Hertfordshire Partnership NHS Foundation Trust
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The Dialectical Behaviour Therapy Team

Our Dialectical Behaviour Therapy (DBT) team are based at 1 Bowlers Green, however they often provide services in our community clinics also.

 

 

Contact Information:

1 Bowlers Green
Kingsley Green
Harper Lane
Radlett, WD7 9HQ

Tel: 01923 633210

To see our clinic on the map and get directions Click Here.

To view our online access guide for this building via AccessAble Click Here.

There is parking available on site outside 1 Bowlers Green or there is nearby parking outside Kingfisher Court on the same site.

What is DBT and how can it help me?

We offer an intense treatment package for both you and your parents to enable you to build a life worth living.

We help you do this by teaching you specific skills in:

• emotion regulation (reducing the intensity of emotions)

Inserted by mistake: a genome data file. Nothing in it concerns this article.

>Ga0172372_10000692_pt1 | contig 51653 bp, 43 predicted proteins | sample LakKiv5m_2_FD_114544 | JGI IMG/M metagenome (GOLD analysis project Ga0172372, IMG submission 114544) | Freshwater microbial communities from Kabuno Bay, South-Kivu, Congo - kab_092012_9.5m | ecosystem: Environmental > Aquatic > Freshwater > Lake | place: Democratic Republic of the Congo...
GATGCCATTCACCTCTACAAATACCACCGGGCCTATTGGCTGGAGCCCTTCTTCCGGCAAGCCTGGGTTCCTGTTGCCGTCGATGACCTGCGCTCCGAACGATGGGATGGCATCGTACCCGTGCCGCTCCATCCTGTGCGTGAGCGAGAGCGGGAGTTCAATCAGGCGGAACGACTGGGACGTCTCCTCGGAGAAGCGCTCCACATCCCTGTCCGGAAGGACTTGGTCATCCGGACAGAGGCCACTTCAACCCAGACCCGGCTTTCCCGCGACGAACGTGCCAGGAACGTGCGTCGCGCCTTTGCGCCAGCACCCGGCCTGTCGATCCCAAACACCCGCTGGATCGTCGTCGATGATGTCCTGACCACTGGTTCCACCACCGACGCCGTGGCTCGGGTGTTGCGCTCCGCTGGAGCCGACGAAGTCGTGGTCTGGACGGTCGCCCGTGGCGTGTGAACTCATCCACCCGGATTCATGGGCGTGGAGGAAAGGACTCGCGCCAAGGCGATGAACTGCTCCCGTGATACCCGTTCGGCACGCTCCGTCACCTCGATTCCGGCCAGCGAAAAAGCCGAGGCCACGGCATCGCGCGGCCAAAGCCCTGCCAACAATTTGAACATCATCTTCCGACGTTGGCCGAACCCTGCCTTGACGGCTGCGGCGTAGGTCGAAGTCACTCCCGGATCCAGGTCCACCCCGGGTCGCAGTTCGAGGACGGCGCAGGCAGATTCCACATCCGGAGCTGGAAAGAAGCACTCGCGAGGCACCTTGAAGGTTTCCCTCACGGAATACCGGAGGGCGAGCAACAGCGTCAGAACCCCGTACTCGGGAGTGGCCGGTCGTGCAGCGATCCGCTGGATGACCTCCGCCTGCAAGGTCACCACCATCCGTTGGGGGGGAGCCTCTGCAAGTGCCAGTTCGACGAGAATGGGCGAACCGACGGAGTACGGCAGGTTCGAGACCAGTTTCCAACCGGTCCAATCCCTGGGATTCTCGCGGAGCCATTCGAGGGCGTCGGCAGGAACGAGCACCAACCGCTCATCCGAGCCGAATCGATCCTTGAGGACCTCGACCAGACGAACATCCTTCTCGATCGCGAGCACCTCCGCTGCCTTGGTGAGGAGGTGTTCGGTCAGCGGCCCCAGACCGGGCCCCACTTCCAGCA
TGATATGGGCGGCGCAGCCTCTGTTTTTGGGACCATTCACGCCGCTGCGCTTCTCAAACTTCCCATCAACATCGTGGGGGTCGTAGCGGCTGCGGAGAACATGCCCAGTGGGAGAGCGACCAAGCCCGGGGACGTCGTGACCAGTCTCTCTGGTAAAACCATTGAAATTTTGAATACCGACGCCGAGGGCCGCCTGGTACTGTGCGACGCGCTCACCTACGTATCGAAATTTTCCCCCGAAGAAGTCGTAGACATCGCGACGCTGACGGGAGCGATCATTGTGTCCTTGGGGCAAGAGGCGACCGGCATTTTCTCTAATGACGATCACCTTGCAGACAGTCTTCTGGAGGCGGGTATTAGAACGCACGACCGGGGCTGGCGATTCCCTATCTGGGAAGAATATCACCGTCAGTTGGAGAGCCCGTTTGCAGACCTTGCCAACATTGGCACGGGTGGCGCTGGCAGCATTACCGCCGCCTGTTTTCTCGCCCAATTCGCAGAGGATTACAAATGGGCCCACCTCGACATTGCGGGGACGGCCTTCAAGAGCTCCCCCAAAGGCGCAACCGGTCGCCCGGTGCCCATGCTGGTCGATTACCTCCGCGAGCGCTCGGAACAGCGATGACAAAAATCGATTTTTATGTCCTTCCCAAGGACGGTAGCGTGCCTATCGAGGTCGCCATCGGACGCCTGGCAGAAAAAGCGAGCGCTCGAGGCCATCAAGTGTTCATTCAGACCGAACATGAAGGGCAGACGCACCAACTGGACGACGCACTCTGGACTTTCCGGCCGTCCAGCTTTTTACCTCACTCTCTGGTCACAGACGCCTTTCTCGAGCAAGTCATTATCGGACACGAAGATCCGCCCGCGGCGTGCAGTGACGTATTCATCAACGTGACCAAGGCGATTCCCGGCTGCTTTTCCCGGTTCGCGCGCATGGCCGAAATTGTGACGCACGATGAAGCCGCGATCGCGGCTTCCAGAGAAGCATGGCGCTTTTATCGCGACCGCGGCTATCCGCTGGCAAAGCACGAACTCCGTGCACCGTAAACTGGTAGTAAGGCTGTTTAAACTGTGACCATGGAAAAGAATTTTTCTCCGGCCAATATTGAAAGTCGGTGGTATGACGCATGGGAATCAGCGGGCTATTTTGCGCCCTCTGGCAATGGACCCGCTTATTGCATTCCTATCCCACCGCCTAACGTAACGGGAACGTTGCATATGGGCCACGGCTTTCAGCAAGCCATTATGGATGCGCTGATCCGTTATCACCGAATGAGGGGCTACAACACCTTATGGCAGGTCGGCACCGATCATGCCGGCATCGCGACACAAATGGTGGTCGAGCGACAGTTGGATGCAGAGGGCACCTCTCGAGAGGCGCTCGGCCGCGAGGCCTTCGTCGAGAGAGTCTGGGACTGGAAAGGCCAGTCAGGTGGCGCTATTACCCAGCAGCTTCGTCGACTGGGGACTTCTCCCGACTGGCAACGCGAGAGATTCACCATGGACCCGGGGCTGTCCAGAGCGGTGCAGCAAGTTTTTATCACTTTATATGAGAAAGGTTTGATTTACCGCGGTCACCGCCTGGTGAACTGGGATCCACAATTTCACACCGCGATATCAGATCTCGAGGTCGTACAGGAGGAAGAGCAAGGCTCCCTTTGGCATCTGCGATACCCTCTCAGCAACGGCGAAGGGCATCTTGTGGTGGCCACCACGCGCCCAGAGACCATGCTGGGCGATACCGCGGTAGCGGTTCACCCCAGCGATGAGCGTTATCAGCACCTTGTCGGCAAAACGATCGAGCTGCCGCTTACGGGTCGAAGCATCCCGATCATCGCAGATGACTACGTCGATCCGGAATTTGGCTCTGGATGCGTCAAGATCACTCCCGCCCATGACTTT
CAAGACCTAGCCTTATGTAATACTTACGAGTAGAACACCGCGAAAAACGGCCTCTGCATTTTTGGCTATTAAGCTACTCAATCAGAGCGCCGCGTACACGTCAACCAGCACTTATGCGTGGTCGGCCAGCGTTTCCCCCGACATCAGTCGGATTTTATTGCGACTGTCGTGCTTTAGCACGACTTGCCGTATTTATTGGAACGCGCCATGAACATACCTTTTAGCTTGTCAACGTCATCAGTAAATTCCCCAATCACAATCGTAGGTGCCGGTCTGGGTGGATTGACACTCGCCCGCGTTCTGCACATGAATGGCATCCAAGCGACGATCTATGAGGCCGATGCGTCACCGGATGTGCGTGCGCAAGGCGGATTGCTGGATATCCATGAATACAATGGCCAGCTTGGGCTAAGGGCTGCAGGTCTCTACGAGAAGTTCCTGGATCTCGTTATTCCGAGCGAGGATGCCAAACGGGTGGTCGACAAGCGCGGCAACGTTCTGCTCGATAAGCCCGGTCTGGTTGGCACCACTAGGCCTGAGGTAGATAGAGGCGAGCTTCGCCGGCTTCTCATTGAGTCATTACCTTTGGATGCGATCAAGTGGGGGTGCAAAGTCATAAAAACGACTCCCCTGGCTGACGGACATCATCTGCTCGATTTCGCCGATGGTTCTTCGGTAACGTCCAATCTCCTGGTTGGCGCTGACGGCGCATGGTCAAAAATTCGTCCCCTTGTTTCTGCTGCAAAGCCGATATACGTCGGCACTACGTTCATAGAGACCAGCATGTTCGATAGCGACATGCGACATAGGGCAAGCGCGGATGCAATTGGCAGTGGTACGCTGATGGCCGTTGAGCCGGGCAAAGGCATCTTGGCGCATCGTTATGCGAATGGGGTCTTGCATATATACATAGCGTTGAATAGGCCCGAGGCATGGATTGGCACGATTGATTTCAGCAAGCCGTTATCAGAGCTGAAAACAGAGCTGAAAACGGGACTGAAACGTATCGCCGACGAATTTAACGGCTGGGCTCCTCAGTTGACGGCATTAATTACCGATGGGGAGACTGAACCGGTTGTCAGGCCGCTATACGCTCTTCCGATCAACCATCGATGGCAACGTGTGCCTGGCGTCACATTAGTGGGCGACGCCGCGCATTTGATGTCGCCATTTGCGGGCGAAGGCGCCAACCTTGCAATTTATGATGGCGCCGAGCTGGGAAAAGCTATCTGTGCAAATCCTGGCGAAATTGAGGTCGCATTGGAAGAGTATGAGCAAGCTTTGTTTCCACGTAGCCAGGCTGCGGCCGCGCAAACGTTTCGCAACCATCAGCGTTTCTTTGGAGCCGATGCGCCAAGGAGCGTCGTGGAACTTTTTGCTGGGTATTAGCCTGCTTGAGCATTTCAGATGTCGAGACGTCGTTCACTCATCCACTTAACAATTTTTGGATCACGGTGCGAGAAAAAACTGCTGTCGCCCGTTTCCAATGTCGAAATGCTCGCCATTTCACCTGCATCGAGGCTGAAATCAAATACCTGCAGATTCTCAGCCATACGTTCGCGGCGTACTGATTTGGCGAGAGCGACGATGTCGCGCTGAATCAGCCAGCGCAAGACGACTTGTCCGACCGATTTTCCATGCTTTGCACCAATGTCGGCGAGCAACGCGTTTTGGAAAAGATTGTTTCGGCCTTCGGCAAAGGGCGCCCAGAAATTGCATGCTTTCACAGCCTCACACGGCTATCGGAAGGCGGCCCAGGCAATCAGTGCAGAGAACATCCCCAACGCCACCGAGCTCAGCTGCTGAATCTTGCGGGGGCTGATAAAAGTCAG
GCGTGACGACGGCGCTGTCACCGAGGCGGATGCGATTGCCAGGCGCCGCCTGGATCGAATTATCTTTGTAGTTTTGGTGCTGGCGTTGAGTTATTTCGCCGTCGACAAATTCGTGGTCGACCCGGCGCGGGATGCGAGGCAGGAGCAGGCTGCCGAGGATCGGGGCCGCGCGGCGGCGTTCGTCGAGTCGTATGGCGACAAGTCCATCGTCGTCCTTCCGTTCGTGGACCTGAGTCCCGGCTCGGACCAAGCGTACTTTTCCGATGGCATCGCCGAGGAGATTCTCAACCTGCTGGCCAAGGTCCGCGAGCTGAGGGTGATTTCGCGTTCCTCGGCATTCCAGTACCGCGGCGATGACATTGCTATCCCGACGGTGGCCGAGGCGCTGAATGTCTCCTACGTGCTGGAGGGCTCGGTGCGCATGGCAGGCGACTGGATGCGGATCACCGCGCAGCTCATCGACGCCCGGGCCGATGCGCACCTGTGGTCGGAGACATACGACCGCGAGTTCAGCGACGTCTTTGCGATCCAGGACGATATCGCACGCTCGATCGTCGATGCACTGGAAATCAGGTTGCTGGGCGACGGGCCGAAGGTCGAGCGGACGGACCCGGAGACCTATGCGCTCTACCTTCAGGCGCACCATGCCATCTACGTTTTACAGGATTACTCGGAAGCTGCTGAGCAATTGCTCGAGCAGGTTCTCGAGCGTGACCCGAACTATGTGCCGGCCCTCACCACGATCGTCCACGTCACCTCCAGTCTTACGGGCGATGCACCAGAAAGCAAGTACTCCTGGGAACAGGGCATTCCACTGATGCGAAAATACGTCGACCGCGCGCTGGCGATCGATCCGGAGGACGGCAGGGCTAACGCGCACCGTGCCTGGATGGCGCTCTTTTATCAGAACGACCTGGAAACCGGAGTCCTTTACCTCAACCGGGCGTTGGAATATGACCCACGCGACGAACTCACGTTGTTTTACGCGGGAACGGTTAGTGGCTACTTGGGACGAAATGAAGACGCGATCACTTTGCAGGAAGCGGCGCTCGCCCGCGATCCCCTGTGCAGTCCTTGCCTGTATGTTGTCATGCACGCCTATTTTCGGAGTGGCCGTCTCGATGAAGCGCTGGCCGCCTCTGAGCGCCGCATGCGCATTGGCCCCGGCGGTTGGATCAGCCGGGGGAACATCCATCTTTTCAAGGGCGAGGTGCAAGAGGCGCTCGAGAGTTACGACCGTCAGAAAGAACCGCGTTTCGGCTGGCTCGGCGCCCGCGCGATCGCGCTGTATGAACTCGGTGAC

• mindfulness (staying in the moment to reduce impulsivity)

• interpersonal effectiveness (managing relationships)

• distress tolerance (managing strong emotions)

• and walking the middle path (balanced thinking and acting).

As well as learning these skills you will get support with thinking about how you can apply them to day-to-day situations in your life. In doing so you are less likely to need other ways to manage, such as self-harm or plans to end your life.

What does dialectical actually mean?

Dialectical means two opposing ideas can be true at the same time. The image below shows how two people can see the same thing from a different point of view. While they have different views neither of them are wrong. DBT suggests that everything can be seen from another perspective and this is a skill we help you to practice, to help with emotions and relationships.

What will I be expected to do if I come to your team?

You would work with us for at least six months, and for some young people it may be up to a year.

There are four key parts to DBT: (1) DBT pre-treatment, (2) skills training group, (3) individual therapy sessions, and (4) telephone coaching.

DBT pre-treatment